Sounding the Shofar for tolerance

On Rosh Hodesh Elul, the Jewish world begins a time of introspection, a time to take stock of our actions, to do teshuva, and to ask forgiveness for our misdeeds of the year in preparation for Rosh Hashanah.
Women of the Wall dedicated our prayer on Rosh Hodesh Elul to tolerance and pluralism in the memory of Shira Banki z”l the young woman who was stabbed two weeks ago at the Jerusalem Pride March in an act of extreme hatred and religious intolerance.
The night before our service, after Shabbat, Women of the Wall leaders (I was not able to be there) smuggled a Torah Scroll into the women’s section of the Kotel and began an all-night vigil so that we would be able to read Torah in the morning. We were forced to bring the Torah in to the Kotel by subterfuge because the Kotel administrator Rabbi Shmuel Rabinowitz, in violation of the 2013 Sobel ruling which allows our Torah reading, refuses to allow us to bring a Torah scroll into the Kotel or to use one of the 200 scrolls at the site. Time after time, our Torah has been turned away, our leadership has been arrested for attempting to bring a Torah in, and male supporters who helped us bring a Torah into the women’s section have been assaulted.
At about four am a policeman entered the women’s section and asked to inspect the group’s bags. When he saw the Sefer Torah, the police officer demanded they go with him to the police station. Leslie Sachs WoW’s executive director explained that we were allowed to have a Torah scroll in the Women’s section but it was necessary to call Avi Biton, the chief of police for the Old City (and waking him up during his vacation) who then ordered the officers to leave the women alone.
Board member Rachel Cohen Yeshurun says, “I am tired of this cat and mouse game. Wouldn’t it be more respectful of the Torah, and most importantly more respectful of the people – men and women like us who pray at the Kotel – to just allow us to bring our Torah in?”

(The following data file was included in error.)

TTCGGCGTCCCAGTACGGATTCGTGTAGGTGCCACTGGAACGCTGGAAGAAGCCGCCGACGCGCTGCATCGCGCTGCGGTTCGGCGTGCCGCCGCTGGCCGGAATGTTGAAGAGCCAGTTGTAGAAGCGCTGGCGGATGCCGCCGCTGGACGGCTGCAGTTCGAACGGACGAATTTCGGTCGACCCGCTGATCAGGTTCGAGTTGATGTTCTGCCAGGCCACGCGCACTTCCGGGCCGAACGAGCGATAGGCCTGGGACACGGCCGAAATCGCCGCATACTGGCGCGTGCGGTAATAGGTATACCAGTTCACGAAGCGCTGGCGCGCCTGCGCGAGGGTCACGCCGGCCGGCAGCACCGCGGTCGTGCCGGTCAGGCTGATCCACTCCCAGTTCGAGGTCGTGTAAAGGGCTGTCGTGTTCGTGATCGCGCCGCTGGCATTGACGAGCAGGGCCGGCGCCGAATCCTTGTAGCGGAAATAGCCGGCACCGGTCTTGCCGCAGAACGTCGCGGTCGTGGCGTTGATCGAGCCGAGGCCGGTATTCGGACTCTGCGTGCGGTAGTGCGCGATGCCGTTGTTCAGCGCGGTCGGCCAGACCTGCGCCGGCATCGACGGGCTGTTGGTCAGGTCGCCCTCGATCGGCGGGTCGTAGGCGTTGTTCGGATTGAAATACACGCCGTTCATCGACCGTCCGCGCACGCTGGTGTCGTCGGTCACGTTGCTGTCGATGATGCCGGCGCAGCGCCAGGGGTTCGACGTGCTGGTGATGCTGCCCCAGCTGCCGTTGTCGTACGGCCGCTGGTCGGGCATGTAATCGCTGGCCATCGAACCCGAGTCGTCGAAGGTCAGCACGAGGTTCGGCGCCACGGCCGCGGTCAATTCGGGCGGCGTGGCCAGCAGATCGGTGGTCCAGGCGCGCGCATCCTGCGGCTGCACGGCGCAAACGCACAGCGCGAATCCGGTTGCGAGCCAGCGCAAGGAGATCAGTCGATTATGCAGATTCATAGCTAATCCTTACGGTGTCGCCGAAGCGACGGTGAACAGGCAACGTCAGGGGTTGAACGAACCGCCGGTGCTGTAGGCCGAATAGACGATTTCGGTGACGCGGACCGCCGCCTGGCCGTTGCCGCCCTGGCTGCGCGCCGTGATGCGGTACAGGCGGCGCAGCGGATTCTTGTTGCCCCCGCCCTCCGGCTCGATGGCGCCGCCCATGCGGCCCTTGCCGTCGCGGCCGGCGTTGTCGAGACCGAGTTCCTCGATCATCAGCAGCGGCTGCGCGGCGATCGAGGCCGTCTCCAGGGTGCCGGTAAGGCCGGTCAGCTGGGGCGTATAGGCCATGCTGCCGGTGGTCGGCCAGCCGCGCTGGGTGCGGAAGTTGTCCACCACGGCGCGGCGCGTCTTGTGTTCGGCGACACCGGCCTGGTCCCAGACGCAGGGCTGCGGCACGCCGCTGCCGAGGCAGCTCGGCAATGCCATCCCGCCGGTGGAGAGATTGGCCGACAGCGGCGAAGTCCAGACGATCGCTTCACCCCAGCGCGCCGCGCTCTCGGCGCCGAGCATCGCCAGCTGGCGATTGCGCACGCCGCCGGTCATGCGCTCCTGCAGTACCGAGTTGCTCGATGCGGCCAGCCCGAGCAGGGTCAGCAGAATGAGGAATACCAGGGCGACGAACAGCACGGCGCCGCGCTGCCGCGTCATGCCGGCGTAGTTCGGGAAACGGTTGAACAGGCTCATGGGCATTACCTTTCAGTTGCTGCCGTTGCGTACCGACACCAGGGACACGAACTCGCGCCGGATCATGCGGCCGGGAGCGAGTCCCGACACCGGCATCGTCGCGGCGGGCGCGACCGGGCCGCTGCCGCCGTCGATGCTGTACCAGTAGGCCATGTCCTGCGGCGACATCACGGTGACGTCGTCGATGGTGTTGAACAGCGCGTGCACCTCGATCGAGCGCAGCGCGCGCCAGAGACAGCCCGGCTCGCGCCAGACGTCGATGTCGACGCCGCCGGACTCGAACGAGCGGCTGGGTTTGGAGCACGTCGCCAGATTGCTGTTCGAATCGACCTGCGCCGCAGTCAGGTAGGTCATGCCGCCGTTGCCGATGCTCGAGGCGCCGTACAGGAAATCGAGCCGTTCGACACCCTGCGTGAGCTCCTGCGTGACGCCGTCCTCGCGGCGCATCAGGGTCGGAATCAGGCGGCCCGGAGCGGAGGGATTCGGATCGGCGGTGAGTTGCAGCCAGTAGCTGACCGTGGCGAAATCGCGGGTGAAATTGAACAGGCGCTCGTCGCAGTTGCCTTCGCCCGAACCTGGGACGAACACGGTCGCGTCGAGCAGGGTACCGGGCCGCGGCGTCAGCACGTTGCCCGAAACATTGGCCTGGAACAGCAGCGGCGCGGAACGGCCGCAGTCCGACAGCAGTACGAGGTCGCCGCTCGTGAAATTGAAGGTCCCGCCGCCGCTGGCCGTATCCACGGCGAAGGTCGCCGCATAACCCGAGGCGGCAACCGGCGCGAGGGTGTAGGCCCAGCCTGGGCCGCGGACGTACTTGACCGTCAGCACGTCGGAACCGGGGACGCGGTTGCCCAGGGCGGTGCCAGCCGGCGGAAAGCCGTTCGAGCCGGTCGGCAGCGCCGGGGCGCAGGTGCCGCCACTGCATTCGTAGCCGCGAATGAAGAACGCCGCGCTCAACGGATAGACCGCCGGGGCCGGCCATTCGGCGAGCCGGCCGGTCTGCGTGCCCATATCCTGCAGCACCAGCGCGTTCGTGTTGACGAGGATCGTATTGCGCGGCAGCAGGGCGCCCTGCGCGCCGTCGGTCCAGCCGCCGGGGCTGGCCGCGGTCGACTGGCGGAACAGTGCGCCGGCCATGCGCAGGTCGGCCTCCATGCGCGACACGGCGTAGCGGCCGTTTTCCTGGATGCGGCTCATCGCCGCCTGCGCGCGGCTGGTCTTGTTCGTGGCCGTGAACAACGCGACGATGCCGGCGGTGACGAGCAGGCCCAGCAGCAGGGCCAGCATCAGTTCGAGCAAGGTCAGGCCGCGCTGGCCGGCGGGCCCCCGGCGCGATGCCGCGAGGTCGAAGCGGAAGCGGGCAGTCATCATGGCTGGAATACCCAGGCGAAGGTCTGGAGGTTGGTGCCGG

But the employees of the Western Wall Heritage Foundation continue to harass us. They refused to allow us to bring in Shofarot, even though the sounds of the shofar from the men’s section could be clearly heard at the security station. Next, they refused to allow us to bring in siddurim. The police chief had to intervene again.
Sadly, the joyous celebration of our service was marred by an increased incitement and hatred. Haredi men and women yelled threats that our actions are sacrilegious and punishable by death. At the same time that Dana Sharon, chair of the Jerusalem House for Pride and Tolerance, was called to the Torah and we read a prayer in memory of Shira Banki z”l, an ultra-Orthodox woman, who assaulted one of our board members two years ago, screeched: “the judgement day is near!” and started blowing her shrill whistle to disrupt our service. Several women who were trying to pray by the wall came over and pleaded with her to stop but she wouldn’t. A full ten minutes later, a police woman came over and told her to desist. Unlike the zeal displayed for public order at four in the morning this month, no police confiscated the whistle or hauled this woman off to the station.
Two years ago, the Women of the Wall board, had to remove all public listings of our addresses because the police believed that there were credible threats of violence against us. Today, we believe there is even a greater threat to our board.
There is an increased level of violent threats against anyone who dares to challenge the strangle-hold the Haredim have on religious affairs in Israel. The Tzohar rabbis that started their own conversion courts are under police protection and even President Rivlin is being targeted.
Jewish religious extremists and the acts of terror committed in the name of God are destroying Israel’s soul. In this season of repentance, as we hear the sounds of the shofar, it is time for the country to pull together and challenge Ultra-Orthodox hegemony at the Kotel and beyond.